Psalm 100, 22 Nov 20

No speed limit

This poem, titled ‘A psalm of thanksgiving’, is intended as a hymn for singing in worship together, a delight currently denied to many of us. It calls not just for singing, but singing with joy and gladness; for “we are God’s people, and the flock of God’s pasture”. (3)

And it invites everyone to join in: ‘All people that on earth do dwell’, as the Old Hundredth begins. As French composer and scholar Lucien Deiss (1921-2007) has written in Praying the psalms: a Christian approach (1996):

The psalms are prayers for all of humanity.

The text of Psalm 100 in Chinese


Earlier composers found the short joyful song too much to resist. Many settings are listed on the web. Many are entitled ‘Jubilate Deo’ quoting the first verse but many others are in English, French, German and other languages. For more on the classical compositions, see the main page on Psalm 100.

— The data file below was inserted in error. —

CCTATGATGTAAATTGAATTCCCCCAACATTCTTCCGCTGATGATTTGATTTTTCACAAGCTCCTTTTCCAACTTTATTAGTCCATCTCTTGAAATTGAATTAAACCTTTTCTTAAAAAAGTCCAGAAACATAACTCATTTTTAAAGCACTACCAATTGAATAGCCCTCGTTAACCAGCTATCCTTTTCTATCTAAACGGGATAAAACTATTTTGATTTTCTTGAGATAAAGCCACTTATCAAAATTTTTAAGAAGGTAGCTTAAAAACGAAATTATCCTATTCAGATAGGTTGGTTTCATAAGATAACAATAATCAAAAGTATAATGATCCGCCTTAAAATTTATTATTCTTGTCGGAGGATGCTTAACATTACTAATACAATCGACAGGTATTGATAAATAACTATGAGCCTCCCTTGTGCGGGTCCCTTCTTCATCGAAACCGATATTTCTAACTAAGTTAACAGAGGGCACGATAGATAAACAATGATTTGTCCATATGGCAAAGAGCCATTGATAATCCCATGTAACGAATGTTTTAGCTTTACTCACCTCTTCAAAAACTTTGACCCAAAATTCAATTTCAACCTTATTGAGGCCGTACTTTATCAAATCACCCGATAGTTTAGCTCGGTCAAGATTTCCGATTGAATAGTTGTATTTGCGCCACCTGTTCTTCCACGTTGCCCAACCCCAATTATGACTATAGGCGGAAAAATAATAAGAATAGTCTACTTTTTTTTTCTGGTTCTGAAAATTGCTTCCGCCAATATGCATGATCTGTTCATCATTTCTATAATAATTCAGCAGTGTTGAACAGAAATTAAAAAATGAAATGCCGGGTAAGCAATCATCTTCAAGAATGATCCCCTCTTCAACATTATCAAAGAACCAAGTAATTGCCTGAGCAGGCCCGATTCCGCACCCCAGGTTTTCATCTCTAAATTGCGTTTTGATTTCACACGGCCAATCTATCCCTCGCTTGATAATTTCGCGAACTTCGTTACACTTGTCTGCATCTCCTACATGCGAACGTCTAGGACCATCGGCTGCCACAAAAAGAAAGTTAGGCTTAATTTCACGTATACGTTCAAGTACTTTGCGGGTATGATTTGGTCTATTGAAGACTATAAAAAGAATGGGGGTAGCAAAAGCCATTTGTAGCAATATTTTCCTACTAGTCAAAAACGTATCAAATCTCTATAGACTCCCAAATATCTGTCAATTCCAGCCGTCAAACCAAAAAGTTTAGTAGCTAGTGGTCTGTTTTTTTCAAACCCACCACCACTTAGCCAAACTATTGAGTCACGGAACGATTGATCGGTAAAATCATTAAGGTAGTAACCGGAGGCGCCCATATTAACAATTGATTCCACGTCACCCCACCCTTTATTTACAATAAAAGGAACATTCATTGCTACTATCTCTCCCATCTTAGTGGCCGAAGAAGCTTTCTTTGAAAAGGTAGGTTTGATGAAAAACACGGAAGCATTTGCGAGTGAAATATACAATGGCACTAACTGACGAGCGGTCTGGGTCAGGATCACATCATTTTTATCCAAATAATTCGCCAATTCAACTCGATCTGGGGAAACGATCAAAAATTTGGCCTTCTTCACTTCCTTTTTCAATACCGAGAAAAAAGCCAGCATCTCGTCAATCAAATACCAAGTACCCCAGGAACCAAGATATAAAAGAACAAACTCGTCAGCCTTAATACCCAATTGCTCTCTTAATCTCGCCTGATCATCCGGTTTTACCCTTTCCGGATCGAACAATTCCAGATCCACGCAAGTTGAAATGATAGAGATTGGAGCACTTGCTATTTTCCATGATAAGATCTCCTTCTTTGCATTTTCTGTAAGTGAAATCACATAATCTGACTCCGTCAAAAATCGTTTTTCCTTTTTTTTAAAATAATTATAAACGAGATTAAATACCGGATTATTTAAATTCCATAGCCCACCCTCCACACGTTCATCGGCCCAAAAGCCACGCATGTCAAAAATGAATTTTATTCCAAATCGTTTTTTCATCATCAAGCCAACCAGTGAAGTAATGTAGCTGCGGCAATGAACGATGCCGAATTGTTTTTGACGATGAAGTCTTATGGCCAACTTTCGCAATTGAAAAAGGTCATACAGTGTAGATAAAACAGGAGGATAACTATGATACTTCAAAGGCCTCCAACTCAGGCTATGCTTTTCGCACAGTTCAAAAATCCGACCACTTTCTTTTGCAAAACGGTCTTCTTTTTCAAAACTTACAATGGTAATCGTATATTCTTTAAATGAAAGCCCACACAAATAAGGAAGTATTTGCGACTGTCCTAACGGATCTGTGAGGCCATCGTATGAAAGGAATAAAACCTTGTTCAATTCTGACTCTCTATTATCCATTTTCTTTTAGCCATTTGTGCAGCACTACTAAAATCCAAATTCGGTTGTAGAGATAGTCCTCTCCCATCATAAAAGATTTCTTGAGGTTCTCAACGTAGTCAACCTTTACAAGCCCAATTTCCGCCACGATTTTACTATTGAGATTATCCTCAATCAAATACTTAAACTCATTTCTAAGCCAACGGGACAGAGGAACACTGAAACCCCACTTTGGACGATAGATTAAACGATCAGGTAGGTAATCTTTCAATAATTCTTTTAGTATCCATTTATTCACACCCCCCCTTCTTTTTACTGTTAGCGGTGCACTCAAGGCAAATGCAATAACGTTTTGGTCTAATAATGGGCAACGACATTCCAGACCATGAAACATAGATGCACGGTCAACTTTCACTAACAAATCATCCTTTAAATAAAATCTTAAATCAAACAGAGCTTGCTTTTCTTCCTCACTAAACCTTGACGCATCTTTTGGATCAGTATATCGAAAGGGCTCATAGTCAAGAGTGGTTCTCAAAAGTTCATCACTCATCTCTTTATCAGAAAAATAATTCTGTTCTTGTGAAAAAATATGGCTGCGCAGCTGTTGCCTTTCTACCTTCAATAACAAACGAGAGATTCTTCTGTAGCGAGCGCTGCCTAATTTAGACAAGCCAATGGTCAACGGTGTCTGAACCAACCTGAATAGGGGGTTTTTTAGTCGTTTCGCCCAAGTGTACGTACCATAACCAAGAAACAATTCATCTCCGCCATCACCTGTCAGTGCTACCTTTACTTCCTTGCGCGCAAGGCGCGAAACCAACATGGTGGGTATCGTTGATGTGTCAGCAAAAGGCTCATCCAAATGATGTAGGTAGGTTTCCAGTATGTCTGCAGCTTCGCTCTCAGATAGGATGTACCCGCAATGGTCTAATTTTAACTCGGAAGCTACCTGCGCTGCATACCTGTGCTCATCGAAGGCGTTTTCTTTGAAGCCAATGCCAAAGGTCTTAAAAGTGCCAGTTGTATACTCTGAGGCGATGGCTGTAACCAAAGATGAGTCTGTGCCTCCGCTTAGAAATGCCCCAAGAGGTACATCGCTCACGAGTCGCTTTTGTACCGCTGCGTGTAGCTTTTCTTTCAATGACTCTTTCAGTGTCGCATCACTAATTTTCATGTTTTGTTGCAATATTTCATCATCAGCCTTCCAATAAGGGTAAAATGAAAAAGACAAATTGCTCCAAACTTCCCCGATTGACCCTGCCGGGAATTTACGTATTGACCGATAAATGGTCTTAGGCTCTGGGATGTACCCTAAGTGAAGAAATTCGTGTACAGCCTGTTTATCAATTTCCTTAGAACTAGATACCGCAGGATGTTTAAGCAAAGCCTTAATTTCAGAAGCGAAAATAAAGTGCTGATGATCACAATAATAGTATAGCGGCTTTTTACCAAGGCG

That old favourite ‘O for a thousand tongues to sing’ is loosely based on this psalm, and is certainly one of those hymns best sung in joyful assembly. Our hymn book Together in Song lists no less than nine songs based on or referring to Psalm 100, including that one and ‘All people that on earth do dwell’ mentioned above. This latter is usually sung to an old tune from the Genevan Psalter, now known as the Old 100th. (TiS 59)

‘Psalm C’ set to an early version of the Old Hundredth psalm, originally from the Genevan Psalter of around 1550. This tune appears in many hymn books and psalters old and new.

A similar variety of multicultural songs is presented in Psalms for All Seasons. Members at South Woden, old hands at mentally translating dated and non-inclusive language such as we find here, will hear one of those attractive songs, PFAS 100H by none other than Lucien Deiss, with the refrain:

All the earth proclaim the Lord; sing your praise to God.

Leave a Reply

Fill in your details below or click an icon to log in: Logo

You are commenting using your account. Log Out /  Change )

Twitter picture

You are commenting using your Twitter account. Log Out /  Change )

Facebook photo

You are commenting using your Facebook account. Log Out /  Change )

Connecting to %s

This site uses Akismet to reduce spam. Learn how your comment data is processed.